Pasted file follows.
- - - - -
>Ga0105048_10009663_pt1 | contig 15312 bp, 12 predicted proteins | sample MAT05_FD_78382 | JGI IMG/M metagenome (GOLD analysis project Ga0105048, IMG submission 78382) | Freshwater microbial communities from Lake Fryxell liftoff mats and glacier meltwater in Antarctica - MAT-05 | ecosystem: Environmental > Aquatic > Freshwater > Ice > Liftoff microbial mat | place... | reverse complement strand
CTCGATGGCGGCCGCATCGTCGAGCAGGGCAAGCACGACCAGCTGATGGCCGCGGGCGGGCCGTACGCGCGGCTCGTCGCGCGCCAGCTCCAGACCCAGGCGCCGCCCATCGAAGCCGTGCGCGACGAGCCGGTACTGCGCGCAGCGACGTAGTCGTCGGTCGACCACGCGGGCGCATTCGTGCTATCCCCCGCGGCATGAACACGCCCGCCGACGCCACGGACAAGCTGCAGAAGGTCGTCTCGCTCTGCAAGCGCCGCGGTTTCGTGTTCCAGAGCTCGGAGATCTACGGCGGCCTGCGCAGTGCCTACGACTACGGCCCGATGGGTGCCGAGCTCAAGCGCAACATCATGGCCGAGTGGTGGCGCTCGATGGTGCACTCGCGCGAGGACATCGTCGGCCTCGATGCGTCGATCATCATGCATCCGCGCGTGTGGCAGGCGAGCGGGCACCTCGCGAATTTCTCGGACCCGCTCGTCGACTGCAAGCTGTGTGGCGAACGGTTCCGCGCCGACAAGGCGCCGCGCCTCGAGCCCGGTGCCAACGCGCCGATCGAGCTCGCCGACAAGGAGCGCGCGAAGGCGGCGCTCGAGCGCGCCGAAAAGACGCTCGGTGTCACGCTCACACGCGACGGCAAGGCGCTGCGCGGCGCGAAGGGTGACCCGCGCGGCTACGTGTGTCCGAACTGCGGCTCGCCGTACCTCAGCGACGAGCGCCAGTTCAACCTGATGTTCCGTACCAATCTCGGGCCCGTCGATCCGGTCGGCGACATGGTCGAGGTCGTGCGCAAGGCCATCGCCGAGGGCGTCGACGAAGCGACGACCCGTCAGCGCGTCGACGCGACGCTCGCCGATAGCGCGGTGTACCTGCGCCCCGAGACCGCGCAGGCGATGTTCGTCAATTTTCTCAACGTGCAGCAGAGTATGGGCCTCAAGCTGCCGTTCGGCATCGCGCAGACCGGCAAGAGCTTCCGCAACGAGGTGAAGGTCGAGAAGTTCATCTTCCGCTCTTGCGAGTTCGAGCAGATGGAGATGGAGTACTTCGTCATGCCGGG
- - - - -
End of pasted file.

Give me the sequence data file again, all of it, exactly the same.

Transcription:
>Ga0105048_10009663_pt1 | contig 15312 bp, 12 predicted proteins | sample MAT05_FD_78382 | JGI IMG/M metagenome (GOLD analysis project Ga0105048, IMG submission 78382) | Freshwater microbial communities from Lake Fryxell liftoff mats and glacier meltwater in Antarctica - MAT-05 | ecosystem: Environmental > Aquatic > Freshwater > Ice > Liftoff microbial mat | place... | reverse complement strand
CTCGATGGCGGCCGCATCGTCGAGCAGGGCAAGCACGACCAGCTGATGGCCGCGGGCGGGCCGTACGCGCGGCTCGTCGCGCGCCAGCTCCAGACCCAGGCGCCGCCCATCGAAGCCGTGCGCGACGAGCCGGTACTGCGCGCAGCGACGTAGTCGTCGGTCGACCACGCGGGCGCATTCGTGCTATCCCCCGCGGCATGAACACGCCCGCCGACGCCACGGACAAGCTGCAGAAGGTCGTCTCGCTCTGCAAGCGCCGCGGTTTCGTGTTCCAGAGCTCGGAGATCTACGGCGGCCTGCGCAGTGCCTACGACTACGGCCCGATGGGTGCCGAGCTCAAGCGCAACATCATGGCCGAGTGGTGGCGCTCGATGGTGCACTCGCGCGAGGACATCGTCGGCCTCGATGCGTCGATCATCATGCATCCGCGCGTGTGGCAGGCGAGCGGGCACCTCGCGAATTTCTCGGACCCGCTCGTCGACTGCAAGCTGTGTGGCGAACGGTTCCGCGCCGACAAGGCGCCGCGCCTCGAGCCCGGTGCCAACGCGCCGATCGAGCTCGCCGACAAGGAGCGCGCGAAGGCGGCGCTCGAGCGCGCCGAAAAGACGCTCGGTGTCACGCTCACACGCGACGGCAAGGCGCTGCGCGGCGCGAAGGGTGACCCGCGCGGCTACGTGTGTCCGAACTGCGGCTCGCCGTACCTCAGCGACGAGCGCCAGTTCAACCTGATGTTCCGTACCAATCTCGGGCCCGTCGATCCGGTCGGCGACATGGTCGAGGTCGTGCGCAAGGCCATCGCCGAGGGCGTCGACGAAGCGACGACCCGTCAGCGCGTCGACGCGACGCTCGCCGATAGCGCGGTGTACCTGCGCCCCGAGACCGCGCAGGCGATGTTCGTCAATTTTCTCAACGTGCAGCAGAGTATGGGCCTCAAGCTGCCGTTCGGCATCGCGCAGACCGGCAAGAGCTTCCGCAACGAGGTGAAGGTCGAGAAGTTCATCTTCCGCTCTTGCGAGTTCGAGCAGATGGAGATGGAGTACTTCGTCATGCCGGG